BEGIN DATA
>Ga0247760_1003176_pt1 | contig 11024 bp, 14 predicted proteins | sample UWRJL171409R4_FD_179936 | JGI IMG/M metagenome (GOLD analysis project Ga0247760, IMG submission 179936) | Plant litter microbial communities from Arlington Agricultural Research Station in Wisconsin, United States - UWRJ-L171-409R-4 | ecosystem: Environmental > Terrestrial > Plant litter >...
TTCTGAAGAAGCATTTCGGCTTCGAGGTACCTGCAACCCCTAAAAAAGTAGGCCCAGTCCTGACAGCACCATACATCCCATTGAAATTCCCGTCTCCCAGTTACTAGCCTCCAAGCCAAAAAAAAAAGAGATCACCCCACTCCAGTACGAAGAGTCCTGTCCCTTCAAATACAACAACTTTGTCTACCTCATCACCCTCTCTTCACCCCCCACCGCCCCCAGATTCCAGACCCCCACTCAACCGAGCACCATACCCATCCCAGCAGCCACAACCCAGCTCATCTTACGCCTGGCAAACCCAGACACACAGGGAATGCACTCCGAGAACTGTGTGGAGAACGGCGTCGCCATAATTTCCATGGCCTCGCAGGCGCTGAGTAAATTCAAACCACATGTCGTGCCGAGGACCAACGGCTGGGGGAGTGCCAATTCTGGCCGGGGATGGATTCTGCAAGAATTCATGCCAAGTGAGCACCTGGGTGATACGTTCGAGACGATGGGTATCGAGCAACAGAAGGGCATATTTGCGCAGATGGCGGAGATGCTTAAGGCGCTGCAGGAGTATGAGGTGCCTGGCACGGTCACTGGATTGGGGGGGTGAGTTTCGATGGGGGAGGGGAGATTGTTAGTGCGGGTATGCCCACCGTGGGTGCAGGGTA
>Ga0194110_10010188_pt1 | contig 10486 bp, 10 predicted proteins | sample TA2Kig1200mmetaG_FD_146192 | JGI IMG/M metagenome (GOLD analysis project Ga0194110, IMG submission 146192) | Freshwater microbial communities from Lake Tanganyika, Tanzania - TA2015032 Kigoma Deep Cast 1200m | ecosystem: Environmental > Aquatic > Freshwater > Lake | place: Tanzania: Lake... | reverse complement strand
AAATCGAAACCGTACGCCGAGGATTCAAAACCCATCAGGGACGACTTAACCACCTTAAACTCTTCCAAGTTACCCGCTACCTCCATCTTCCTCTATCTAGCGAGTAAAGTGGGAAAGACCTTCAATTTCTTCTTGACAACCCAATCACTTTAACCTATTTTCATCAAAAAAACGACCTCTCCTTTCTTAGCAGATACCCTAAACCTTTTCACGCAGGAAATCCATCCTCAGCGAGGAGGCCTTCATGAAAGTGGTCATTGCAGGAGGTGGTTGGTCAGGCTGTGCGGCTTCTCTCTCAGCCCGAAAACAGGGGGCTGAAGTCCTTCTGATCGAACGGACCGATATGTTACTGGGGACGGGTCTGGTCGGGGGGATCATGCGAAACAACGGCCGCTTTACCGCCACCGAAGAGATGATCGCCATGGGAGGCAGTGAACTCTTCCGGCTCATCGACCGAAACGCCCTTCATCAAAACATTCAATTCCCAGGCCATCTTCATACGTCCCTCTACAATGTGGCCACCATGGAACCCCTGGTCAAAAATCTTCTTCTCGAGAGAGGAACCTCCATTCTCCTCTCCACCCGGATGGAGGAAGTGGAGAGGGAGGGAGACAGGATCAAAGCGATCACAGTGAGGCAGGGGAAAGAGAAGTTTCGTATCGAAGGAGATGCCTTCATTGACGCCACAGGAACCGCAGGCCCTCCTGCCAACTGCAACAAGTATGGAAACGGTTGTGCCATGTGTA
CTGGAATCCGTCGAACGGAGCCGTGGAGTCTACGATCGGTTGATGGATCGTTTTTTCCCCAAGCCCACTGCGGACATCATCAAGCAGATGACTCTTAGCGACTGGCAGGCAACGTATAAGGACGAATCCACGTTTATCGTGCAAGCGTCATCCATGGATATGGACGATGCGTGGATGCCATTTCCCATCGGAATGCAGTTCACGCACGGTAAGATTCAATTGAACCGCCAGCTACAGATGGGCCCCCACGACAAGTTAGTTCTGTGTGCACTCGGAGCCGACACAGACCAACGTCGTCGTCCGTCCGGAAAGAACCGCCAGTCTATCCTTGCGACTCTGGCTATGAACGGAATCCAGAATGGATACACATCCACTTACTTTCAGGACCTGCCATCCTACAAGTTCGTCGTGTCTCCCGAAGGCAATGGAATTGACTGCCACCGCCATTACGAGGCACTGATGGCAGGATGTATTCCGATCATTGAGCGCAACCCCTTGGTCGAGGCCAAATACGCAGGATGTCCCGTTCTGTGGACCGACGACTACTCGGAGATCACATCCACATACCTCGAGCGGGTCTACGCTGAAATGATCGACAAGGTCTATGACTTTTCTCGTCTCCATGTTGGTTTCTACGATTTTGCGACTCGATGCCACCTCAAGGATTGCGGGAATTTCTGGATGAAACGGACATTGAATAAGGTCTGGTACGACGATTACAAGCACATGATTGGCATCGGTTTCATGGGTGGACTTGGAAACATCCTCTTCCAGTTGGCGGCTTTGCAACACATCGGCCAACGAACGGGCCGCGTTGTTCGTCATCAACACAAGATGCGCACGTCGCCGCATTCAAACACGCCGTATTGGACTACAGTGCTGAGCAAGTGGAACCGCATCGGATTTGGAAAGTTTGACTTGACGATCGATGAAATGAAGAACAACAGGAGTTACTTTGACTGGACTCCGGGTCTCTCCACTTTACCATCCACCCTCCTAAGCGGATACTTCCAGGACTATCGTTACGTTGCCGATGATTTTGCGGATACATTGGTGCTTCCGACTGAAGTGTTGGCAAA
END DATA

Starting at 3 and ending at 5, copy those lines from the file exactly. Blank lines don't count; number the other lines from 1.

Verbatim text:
>Ga0194110_10010188_pt1 | contig 10486 bp, 10 predicted proteins | sample TA2Kig1200mmetaG_FD_146192 | JGI IMG/M metagenome (GOLD analysis project Ga0194110, IMG submission 146192) | Freshwater microbial communities from Lake Tanganyika, Tanzania - TA2015032 Kigoma Deep Cast 1200m | ecosystem: Environmental > Aquatic > Freshwater > Lake | place: Tanzania: Lake... | reverse complement strand
AAATCGAAACCGTACGCCGAGGATTCAAAACCCATCAGGGACGACTTAACCACCTTAAACTCTTCCAAGTTACCCGCTACCTCCATCTTCCTCTATCTAGCGAGTAAAGTGGGAAAGACCTTCAATTTCTTCTTGACAACCCAATCACTTTAACCTATTTTCATCAAAAAAACGACCTCTCCTTTCTTAGCAGATACCCTAAACCTTTTCACGCAGGAAATCCATCCTCAGCGAGGAGGCCTTCATGAAAGTGGTCATTGCAGGAGGTGGTTGGTCAGGCTGTGCGGCTTCTCTCTCAGCCCGAAAACAGGGGGCTGAAGTCCTTCTGATCGAACGGACCGATATGTTACTGGGGACGGGTCTGGTCGGGGGGATCATGCGAAACAACGGCCGCTTTACCGCCACCGAAGAGATGATCGCCATGGGAGGCAGTGAACTCTTCCGGCTCATCGACCGAAACGCCCTTCATCAAAACATTCAATTCCCAGGCCATCTTCATACGTCCCTCTACAATGTGGCCACCATGGAACCCCTGGTCAAAAATCTTCTTCTCGAGAGAGGAACCTCCATTCTCCTCTCCACCCGGATGGAGGAAGTGGAGAGGGAGGGAGACAGGATCAAAGCGATCACAGTGAGGCAGGGGAAAGAGAAGTTTCGTATCGAAGGAGATGCCTTCATTGACGCCACAGGAACCGCAGGCCCTCCTGCCAACTGCAACAAGTATGGAAACGGTTGTGCCATGTGTA
CTGGAATCCGTCGAACGGAGCCGTGGAGTCTACGATCGGTTGATGGATCGTTTTTTCCCCAAGCCCACTGCGGACATCATCAAGCAGATGACTCTTAGCGACTGGCAGGCAACGTATAAGGACGAATCCACGTTTATCGTGCAAGCGTCATCCATGGATATGGACGATGCGTGGATGCCATTTCCCATCGGAATGCAGTTCACGCACGGTAAGATTCAATTGAACCGCCAGCTACAGATGGGCCCCCACGACAAGTTAGTTCTGTGTGCACTCGGAGCCGACACAGACCAACGTCGTCGTCCGTCCGGAAAGAACCGCCAGTCTATCCTTGCGACTCTGGCTATGAACGGAATCCAGAATGGATACACATCCACTTACTTTCAGGACCTGCCATCCTACAAGTTCGTCGTGTCTCCCGAAGGCAATGGAATTGACTGCCACCGCCATTACGAGGCACTGATGGCAGGATGTATTCCGATCATTGAGCGCAACCCCTTGGTCGAGGCCAAATACGCAGGATGTCCCGTTCTGTGGACCGACGACTACTCGGAGATCACATCCACATACCTCGAGCGGGTCTACGCTGAAATGATCGACAAGGTCTATGACTTTTCTCGTCTCCATGTTGGTTTCTACGATTTTGCGACTCGATGCCACCTCAAGGATTGCGGGAATTTCTGGATGAAACGGACATTGAATAAGGTCTGGTACGACGATTACAAGCACATGATTGGCATCGGTTTCATGGGTGGACTTGGAAACATCCTCTTCCAGTTGGCGGCTTTGCAACACATCGGCCAACGAACGGGCCGCGTTGTTCGTCATCAACACAAGATGCGCACGTCGCCGCATTCAAACACGCCGTATTGGACTACAGTGCTGAGCAAGTGGAACCGCATCGGATTTGGAAAGTTTGACTTGACGATCGATGAAATGAAGAACAACAGGAGTTACTTTGACTGGACTCCGGGTCTCTCCACTTTACCATCCACCCTCCTAAGCGGATACTTCCAGGACTATCGTTACGTTGCCGATGATTTTGCGGATACATTGGTGCTTCCGACTGAAGTGTTGGCAAA